Although, there is some complexity on how you can interpret embedded objects. This actually depends on the arrangement of the objects, shapes, and their numbers. So when it comes to old embedded nails, they commonly have meanings about directions, distances, and depths about the location of the hidden item.

To all new treasure hunters of this generation, it is too sad to say that most of the embedded objects as markers on the bodies of trees may no longer be visible today. This is due to the reason that through all the years that already passed, the bodies of the trees have grown bigger where they most likely swallowed the embedded objects entirely. 

Anyway, you can still distinguish these objects from the bodies of the tree where they tend to form bulges.

  1. Weird Shapes and Sizes of the Trees

The most common way that the JIA often hid their Yamashita treasures were by burying them under the trees. If the tree does have a huge body then they can choose to hide their treasures inside it.

Most Yamashita treasures are actually contaminated with poisons. So if you happen to uncover one of them then it is highly advisable that you wear your protective gears before handling the items.

In relation to the trees, you have to know that these chemicals do have bad effects on the vegetations on the land surface. So if the JIA had planted a tree as a marker on the top of their treasure deposit, this tree may end up growing weird with abnormal shapes or its growth takes a long time.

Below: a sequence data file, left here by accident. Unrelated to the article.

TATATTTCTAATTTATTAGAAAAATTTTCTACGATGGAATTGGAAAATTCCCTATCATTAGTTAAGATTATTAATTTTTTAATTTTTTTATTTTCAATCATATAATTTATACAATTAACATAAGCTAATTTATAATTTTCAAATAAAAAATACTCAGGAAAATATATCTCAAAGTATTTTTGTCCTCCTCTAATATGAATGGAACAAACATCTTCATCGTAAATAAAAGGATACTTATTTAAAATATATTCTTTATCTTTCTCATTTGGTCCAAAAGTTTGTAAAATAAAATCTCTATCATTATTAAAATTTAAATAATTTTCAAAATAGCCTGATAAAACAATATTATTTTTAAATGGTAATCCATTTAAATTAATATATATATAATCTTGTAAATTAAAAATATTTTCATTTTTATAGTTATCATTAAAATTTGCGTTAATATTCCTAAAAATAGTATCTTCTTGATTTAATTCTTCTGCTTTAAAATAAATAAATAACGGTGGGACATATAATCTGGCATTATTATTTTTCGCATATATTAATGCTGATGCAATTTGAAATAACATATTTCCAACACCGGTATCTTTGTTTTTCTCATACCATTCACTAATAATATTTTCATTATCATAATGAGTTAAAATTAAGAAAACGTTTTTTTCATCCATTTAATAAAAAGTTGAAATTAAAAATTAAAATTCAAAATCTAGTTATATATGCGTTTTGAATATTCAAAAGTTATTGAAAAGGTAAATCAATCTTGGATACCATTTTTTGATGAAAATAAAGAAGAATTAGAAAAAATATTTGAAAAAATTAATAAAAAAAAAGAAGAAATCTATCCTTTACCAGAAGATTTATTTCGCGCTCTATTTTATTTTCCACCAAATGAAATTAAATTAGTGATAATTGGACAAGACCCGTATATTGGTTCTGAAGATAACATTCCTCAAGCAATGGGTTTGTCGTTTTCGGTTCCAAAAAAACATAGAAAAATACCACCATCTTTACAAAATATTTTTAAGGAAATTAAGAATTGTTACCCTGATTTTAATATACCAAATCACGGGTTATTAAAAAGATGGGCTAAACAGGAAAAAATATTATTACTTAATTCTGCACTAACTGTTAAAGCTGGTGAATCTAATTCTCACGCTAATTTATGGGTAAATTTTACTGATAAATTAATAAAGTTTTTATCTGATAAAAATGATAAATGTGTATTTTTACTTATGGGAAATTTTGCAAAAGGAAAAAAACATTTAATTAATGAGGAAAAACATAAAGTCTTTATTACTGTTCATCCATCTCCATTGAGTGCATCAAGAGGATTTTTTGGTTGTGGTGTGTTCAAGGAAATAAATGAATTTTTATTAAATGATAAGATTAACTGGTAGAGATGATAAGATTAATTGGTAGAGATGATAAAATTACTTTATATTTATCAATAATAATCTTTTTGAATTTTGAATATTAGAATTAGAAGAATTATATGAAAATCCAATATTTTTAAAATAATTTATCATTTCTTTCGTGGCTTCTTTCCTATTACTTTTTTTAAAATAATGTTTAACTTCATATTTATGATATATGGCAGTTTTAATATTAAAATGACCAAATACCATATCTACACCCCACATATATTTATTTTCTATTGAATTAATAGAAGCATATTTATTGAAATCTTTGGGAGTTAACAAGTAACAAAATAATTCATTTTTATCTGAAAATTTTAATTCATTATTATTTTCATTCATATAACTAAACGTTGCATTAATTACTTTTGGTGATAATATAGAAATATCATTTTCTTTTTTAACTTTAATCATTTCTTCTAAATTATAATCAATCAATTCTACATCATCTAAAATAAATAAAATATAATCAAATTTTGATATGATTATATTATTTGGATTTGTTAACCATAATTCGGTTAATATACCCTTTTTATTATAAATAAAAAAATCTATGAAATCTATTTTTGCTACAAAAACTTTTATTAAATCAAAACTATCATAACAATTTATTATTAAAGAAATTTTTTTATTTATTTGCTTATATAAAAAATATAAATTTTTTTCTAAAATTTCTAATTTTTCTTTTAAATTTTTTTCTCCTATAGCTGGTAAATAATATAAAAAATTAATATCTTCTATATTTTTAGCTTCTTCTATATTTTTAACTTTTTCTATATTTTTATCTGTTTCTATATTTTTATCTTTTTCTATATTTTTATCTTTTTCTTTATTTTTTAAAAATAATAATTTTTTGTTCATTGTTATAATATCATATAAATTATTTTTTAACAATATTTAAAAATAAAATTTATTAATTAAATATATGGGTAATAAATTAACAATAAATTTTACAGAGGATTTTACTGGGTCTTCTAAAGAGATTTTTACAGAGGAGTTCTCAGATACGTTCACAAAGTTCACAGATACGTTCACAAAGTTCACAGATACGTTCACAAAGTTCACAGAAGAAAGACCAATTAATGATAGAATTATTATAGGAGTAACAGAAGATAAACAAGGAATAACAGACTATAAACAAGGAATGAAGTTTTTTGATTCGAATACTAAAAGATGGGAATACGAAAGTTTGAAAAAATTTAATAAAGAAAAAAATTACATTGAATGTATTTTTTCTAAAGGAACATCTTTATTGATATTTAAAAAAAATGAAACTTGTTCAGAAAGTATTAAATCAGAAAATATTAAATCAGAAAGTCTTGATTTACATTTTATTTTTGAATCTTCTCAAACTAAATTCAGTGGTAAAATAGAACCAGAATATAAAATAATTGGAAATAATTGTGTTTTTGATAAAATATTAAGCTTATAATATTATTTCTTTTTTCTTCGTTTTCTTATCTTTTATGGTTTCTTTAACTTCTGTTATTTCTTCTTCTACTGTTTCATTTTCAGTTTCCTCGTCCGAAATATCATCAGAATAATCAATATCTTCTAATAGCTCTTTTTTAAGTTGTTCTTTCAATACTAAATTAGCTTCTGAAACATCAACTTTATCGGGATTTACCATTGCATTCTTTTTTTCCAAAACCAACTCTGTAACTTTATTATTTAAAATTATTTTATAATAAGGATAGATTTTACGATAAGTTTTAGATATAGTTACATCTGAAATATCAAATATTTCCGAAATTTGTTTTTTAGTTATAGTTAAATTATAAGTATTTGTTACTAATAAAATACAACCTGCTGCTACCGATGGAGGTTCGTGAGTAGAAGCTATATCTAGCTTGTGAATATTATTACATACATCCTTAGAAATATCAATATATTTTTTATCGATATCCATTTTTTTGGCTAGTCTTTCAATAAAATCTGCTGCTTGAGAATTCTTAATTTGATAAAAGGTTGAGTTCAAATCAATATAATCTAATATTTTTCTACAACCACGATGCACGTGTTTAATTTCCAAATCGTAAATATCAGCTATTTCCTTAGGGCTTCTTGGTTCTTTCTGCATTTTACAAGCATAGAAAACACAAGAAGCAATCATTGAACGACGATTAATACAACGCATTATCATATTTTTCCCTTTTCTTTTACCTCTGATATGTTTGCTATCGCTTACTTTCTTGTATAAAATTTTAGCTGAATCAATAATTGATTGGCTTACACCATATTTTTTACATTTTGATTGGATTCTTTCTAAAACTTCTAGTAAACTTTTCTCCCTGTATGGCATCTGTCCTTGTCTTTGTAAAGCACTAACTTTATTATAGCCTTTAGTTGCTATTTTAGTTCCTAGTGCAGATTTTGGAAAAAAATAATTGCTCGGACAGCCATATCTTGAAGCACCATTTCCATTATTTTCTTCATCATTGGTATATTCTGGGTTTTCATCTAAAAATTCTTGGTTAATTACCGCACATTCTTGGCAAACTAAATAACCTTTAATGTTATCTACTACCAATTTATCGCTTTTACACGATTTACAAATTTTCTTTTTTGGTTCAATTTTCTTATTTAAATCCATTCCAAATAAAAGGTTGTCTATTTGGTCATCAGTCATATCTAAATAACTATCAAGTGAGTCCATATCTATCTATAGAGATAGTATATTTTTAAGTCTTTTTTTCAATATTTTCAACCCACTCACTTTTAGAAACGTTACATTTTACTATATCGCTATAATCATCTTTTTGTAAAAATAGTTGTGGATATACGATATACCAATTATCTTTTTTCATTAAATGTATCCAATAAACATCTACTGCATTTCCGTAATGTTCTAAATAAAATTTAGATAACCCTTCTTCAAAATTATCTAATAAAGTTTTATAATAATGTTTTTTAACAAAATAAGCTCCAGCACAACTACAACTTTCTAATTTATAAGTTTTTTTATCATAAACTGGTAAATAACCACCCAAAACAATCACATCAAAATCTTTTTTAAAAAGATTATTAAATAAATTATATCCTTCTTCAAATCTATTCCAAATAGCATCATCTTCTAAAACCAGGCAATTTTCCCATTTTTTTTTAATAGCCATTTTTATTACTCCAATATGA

1. Huge Branches of the Trees

I have already covered in the previous post about how you can interpret branches of tree markers.

But as a brief summary, a straight branch gives a straight direction that you need to follow while a curve branch means that the item is below it.

  1. Markers around the Site

Sometimes, the JIA never placed any makers on the tree where they placed it on the other objects found on the site. They placed it on objects particularly on large old rocks, concretes, and structures.

One of you guys has asked what signs do the JIA often use indicating that the item is buried on a certain old tree.

Based on my own experiences, the JIA often used symbols that gave direction where they rarely used a symbol indicating a tree. However, in all of my experiences as a treasure hunter, there are only two signs that I encountered that directly indicate a tree on the site.

This is the first symbol which is actually a Kanji character. It means “tree”. And the JIA often engraved them on surfaces of old rocks. So if you happen to encounter this sign, you already know what to do which is to look for the closest tree near it.

The second symbol is this one which is actually the same version as the first. It’s only difference is that there is an added short horizontal line on the top. What it is referring to is the largest tree on the site (or particularly a centennial tree).